Bigard: But that’s what I was saying. It’s all so easy for you to talk because you’re an exception in everything. We others just got to keep scuffling, and if they want us to play bop, we gotta play bop. It don’t matter if we like it or not.

Louis: No, that’s because I got some respect for old folks who played trumpet before me. I’m not trying to carve them and do something different. That’s the sure way to lose your style. They say to you, “I got to be different. I got to develop a style of my own.” And then all they do is try and not play like you do. That’s not the way to do anything right. That’s the sure way you’ll never get any style of your own. Like I was telling you about [name withheld]. He had a style once because he played like the old timers did on their horns, and all he tries now is to play solos and not back up a band or a singer.

Bigard: That’s because he was a leader, man, and he just got used to waving a stick.

Louis: Jack was a leader too. You were a leader. I’ve been a leader for some time now, but don’t try and carve you when we play a passage together.

Mezz: That modern malice.

Louis: You see, pops, it’s wonderful with the trumpet players because the trumpet is an instrument full of temptation. All the young cats want to kill papa, so they start forcing their tone. Did you listen to [name withheld] last night? He was trying to do my piece, make fun of me. But did you hear his tone? ’Nuff said.

Bigard: I won’t argue with that.

Louis: I’ll tell you another. Remember Lunceford? Those first things he did, “White Heat Jazznocracy,” why, that was wonderful work on reeds. And then the trumpets came in and that was the end. They killed it stone dead every time.

Bigard: That was Steve.

Louis: No, that wasn’t Steve. Steve was all right. It was [name withheld]. And I’ll tell you another one. You know [name withheld]? One day he told Braud I was playing 1918 trumpet and the hell with me. You know that was the wrong man to talk. Braud nearly killed him for it. Now they tell me he never said it, he loves me too much, but I know those cats. They want to play good trumpet, and they want to show off at the same time. But you can’t have it both ways. You can play good trumpet with a pretty tone and a fine melody or you can play them weird chords. You can’t do both at the same time and if you try, that’s when you get unhappy and hate everybody and then you blow your top.

Bigard: That’s right. I don’t go for those guys who get so high they can’t work and then come sucking around you looking for sympathy. Last night [name withheld] comes up to me and says he can’t send money home to his wife because the French won’t let him. So I say to him, “What were you doing when you were touring [name withheld] where they let you send money home? Who was buying all your drinks then?” That’s the way they talk and all the time you know they get high just because they’re fighting their horns.

Louis: This cat comes up to me last night and says: “Louis, don’t you like me no more? You don’t ever talk to me.” I say, “Pops, don’t give me none of that Harlem jive,” and I leave him standing there. I don’t dig those cats.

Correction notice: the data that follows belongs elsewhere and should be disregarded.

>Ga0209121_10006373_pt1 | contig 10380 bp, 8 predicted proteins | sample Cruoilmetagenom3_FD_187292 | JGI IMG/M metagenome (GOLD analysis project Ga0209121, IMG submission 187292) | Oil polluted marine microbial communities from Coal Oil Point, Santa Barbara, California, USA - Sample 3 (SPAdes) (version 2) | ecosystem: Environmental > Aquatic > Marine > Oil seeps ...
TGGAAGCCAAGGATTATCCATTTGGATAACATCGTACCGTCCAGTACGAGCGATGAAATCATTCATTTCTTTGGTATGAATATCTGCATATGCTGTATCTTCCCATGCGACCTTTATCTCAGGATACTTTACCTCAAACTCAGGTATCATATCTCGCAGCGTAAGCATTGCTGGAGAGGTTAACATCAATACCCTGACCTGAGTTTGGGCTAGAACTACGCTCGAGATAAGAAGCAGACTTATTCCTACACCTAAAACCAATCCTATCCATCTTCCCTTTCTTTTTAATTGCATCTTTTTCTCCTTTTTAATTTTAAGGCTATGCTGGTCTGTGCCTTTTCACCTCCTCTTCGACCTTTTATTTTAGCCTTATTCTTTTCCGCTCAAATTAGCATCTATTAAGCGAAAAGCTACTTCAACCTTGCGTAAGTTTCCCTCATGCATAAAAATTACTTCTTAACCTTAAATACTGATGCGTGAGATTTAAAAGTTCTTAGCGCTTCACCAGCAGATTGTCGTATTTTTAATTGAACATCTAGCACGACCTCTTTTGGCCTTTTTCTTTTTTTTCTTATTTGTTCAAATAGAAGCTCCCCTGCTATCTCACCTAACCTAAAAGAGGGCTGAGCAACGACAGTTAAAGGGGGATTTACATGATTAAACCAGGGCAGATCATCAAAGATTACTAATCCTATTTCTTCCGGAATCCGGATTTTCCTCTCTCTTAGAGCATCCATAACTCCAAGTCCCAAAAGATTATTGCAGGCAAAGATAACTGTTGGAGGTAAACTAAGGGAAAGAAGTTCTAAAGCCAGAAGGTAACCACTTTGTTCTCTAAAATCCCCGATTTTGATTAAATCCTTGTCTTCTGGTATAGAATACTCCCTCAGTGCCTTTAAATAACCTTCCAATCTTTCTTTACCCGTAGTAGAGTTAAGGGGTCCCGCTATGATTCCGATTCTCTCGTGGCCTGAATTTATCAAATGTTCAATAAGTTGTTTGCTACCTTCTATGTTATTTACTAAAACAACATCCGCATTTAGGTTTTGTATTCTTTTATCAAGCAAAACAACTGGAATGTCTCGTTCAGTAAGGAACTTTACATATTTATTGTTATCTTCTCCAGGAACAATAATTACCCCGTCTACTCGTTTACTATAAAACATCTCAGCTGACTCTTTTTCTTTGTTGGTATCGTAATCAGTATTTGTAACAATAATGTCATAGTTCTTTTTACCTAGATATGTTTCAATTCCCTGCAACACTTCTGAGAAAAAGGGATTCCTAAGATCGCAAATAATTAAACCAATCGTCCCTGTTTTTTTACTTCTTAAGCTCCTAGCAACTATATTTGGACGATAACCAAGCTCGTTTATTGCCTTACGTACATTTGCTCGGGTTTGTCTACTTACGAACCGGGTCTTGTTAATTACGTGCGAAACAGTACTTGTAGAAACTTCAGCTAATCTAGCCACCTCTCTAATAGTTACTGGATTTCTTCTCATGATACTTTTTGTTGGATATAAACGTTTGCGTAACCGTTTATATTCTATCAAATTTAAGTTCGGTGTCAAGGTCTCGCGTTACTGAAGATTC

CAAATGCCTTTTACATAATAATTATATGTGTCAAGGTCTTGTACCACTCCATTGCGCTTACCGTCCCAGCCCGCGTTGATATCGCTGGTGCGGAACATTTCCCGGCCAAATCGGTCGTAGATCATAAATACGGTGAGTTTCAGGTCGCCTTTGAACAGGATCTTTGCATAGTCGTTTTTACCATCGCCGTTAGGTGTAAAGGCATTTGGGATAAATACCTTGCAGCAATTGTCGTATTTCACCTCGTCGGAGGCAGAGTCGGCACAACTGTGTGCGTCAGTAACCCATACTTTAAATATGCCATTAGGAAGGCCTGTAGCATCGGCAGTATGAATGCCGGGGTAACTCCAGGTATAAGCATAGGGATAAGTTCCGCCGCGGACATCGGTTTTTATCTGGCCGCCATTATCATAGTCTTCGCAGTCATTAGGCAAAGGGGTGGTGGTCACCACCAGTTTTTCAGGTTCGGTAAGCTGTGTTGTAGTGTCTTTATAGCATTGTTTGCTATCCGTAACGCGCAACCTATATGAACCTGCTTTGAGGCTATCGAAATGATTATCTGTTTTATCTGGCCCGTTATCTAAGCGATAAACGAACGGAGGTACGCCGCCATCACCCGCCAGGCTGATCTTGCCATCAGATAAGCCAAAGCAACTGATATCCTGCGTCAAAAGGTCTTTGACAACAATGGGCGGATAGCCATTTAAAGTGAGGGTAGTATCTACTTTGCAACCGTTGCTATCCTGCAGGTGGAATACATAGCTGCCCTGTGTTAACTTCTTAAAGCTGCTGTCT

Mezz: And [name withheld], how about [name withheld]?

Louis: Best white drummer I ever heard and can’t hold a job and that’s why he keeps knocking everybody in the business.

Mezz: That modern malice (laughs).

Louis: Pops, I’ll tell you what it’s all about. Just look at the Street today. Don’t let me tell you nothing. Just look at the Street. They’ve thrown out the bands and put in a lot of chicks taking their clothes off. That’s what the bop music has done for the business. And look at them young cats too proud to play their horns if you don’t pay them more than the old timers. ’Cause if they play for fun they aren’t king no more. So they’re not working but once in a while and then they play one note and nobody knows if it’s the right note or just one of them weird things where you can always make like that was just the note you were trying to hit. And that’s what they call science. Not play their horns the natural way. Not play the melody. And then they’re surprised they get thrown out and have strippers put in their place.

Bigard: Well, I don’t know.

Louis: Well, you oughta know, pops, you’ve been around long enough. Look at the legit composers always going back to folk tunes, the simple things, where it all comes from. So they’ll come back to us when all the shouting about bop and science is over, because they can’t make up their own tunes, and all they can do is embroider it so much you can’t see the design no more.

Mezz: But it won’t last.

Louis: It can’t last. They always say, “Jazz is dead,” and then they always come back to jazz.

Enter Louis’ valet dragging a trunk: We gotta pack, pops. (Draws the curtain.) It’s daylight, boys. We gotta be at the airport in a hour.

Mezz: Well, let’s scuffle.

Louis: It’s always the same thing in all languages. You make a pretty tune and you play it well and you don’t have to worry about nothing. If you swing it, that’s fine, and if you don’t, well look at Lombardo and Sinatra and they’re still not going hungry. We’ll be around when the others will be forgotten.

Mezz: They’ll be cleaning the streets of the city when we eat lobster at Negresco.

DB